Google and Russian search engine Yandex, are not reliable sources for health related information. Many times, the previews of search results that contain small text snippets are incomplete or inaccurate. Researchers from the Martin Luther University Halle-Wittenberg in Germany and the Ural Feder University in Russia found that information on home remedies and other treatments can be problematic. Scientists are calling for more warnings regarding possible health hazards.
The German-Russian team started with a collection of 1.5 billion queries submitted by Yandex, Russia’s most popular search engine. The scientists used medical terms from ICD-10 (the International Classification of Diseases) and Wikidata to identify 1.2 million queries that contained symptoms, diseases, and other treatment options. People searched for more than 4,400 diseases and symptoms, as well as 1,000 home remedies and medicinal plants. “Usually people were looking for information about private, everyday matters like pregnancy or sexually transmitted diseases.” Alexander Bondarenko, who is a computer scientist who was part of the MLU team, says that treatments for cellulite and acne were more popular than those for cancer. The majority of queries that were submitted as questions fell under one of two categories. Either people wanted to find out if a remedy is effective in treating a particular disease or they needed specific instructions about how to use it. Dr Pavel Braslavski is a senior researcher at the Ural Federal University and a lecturer.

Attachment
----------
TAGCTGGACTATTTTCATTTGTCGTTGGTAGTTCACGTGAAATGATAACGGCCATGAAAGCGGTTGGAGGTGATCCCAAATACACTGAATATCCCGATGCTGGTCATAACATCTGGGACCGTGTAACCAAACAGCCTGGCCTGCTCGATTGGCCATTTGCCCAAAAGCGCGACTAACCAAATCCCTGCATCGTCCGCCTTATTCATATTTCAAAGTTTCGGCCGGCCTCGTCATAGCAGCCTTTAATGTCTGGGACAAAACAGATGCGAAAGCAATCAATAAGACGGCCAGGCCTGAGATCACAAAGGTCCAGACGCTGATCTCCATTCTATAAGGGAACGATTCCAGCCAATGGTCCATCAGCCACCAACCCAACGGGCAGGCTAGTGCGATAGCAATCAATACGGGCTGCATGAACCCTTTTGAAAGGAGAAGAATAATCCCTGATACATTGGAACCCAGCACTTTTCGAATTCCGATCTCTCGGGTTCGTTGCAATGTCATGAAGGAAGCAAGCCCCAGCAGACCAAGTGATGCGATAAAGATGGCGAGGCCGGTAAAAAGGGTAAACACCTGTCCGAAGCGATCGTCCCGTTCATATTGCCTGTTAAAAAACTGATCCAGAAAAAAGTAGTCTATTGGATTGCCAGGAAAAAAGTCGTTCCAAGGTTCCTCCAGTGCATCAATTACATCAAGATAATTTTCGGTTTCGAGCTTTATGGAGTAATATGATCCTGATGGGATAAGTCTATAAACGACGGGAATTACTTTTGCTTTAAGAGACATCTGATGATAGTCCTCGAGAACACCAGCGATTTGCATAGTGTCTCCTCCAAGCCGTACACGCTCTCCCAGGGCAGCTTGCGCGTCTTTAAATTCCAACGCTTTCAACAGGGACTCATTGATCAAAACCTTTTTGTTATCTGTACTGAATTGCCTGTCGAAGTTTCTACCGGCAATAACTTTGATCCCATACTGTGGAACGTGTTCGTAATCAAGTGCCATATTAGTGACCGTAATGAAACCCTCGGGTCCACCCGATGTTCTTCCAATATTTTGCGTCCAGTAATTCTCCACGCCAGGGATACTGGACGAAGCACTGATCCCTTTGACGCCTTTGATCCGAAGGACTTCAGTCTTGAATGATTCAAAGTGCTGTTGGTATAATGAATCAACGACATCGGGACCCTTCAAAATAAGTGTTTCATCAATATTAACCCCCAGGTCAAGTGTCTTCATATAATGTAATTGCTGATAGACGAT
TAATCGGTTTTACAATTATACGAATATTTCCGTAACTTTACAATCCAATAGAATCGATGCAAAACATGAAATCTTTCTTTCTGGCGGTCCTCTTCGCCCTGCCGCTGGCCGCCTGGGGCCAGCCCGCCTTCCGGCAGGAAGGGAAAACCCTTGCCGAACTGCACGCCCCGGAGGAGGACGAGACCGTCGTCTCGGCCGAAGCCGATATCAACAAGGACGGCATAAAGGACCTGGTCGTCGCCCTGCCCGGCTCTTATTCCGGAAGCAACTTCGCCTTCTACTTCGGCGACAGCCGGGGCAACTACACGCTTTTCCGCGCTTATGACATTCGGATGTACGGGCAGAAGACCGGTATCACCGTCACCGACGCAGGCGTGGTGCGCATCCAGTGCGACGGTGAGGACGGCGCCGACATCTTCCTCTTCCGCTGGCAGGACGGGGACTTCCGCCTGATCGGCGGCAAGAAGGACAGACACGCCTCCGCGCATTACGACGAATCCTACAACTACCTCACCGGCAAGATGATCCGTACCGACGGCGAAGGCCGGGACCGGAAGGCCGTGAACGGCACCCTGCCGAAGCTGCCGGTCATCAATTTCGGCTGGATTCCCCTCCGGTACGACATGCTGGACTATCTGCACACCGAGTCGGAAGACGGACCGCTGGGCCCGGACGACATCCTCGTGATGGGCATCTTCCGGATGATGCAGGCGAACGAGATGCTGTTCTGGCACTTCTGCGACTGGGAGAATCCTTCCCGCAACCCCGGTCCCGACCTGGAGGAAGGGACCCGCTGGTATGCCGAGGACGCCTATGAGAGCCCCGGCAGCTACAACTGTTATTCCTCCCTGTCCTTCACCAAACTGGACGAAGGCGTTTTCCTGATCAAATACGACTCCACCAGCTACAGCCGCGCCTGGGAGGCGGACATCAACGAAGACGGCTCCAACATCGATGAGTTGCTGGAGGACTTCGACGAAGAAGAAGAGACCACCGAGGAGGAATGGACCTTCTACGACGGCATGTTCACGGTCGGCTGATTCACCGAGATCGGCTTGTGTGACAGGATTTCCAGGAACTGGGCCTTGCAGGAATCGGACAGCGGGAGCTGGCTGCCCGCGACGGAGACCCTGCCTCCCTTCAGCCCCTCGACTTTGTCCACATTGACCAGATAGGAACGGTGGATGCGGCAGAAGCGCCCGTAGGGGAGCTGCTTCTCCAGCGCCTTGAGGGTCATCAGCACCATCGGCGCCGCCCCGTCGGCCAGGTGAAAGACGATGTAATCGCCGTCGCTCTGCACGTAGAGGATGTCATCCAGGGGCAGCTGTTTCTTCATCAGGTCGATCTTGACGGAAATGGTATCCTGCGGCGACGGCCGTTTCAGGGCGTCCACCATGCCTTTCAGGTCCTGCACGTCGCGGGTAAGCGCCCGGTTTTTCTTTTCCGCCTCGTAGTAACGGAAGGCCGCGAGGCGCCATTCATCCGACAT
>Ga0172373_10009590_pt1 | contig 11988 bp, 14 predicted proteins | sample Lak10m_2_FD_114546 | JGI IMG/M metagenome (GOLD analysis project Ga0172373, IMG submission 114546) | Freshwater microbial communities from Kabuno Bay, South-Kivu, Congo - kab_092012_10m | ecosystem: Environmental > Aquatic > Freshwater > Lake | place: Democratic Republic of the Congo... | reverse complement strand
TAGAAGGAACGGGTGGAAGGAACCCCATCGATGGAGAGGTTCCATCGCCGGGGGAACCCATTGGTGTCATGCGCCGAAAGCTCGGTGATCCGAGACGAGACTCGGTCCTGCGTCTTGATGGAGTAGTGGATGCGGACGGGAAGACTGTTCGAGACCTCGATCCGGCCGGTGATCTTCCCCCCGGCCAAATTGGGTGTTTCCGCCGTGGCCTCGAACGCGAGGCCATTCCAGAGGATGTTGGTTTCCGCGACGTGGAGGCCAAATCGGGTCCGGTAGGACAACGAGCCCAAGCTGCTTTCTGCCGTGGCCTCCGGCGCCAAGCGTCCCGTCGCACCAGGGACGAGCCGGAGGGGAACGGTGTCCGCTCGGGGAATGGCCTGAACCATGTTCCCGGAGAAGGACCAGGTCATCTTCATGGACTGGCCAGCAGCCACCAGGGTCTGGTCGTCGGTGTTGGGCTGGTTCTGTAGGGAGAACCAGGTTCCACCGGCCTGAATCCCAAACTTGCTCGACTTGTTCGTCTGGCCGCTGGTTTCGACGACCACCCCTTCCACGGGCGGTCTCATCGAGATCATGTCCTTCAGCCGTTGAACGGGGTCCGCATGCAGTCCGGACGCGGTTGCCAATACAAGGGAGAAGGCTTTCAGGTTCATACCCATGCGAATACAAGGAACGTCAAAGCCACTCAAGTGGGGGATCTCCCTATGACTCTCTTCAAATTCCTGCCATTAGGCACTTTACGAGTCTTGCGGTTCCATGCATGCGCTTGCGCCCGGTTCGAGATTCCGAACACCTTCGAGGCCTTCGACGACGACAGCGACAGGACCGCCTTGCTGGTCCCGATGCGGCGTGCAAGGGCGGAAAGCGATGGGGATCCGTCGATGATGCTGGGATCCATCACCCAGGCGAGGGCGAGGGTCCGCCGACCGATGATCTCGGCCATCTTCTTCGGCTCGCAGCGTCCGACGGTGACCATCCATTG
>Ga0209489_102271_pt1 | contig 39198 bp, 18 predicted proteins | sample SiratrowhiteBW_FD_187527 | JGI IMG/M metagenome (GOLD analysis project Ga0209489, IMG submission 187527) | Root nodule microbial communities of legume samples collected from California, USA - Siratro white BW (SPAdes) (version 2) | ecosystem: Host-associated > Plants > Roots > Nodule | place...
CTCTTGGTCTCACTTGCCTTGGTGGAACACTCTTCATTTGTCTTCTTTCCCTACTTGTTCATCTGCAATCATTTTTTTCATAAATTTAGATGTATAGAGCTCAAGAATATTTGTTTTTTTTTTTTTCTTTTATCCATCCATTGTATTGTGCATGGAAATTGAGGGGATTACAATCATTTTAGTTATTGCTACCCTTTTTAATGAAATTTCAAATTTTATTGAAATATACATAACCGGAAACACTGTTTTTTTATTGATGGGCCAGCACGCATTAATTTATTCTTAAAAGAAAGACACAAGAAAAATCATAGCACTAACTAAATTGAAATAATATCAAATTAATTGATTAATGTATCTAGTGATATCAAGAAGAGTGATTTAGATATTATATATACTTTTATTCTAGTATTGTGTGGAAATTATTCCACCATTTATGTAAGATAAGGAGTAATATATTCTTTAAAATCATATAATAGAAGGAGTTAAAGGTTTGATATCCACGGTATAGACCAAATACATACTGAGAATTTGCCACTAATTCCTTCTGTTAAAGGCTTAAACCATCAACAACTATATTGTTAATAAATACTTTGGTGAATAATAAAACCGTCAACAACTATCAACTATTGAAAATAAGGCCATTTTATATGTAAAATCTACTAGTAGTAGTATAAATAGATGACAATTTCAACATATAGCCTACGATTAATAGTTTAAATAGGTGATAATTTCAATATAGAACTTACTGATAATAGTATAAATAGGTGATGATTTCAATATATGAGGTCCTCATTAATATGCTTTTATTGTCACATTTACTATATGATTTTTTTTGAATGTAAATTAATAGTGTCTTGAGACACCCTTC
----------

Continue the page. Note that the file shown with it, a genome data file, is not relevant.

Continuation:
The team then checked Yandex’s and Google’s responses to the 30 most commonly asked questions. Analyzing the ten first result snippets for each query was possible. Search engines display snippets as previews of search results. The team reviewed the snippets’ accuracy and if they included warnings about potential health risks. The team’s doctor performed a search on the medical databases “Cochrane”, “PubMed” or “BioMed Explorer” to find all possible diseases and their proposed treatments.
Yandex falsely claimed that 44% of the time a remedy works against a particular disease. However, there is no scientific evidence supporting this claim. Google found this in around a third of cases. The team also found warnings about toxic substances in just 13 (Yandex), and 10% (Google) cases. Bondarenko says that the information in the snippets tends confirm existing biases or misbeliefs, and far too few provide adequate warnings about potential health risks. This is especially problematic because previous studies have shown that people believe certain remedies have healing powers, even though there is little scientific evidence to support this belief. Researchers argue that search engine results related to medical questions should include clearer warnings about potential health risks.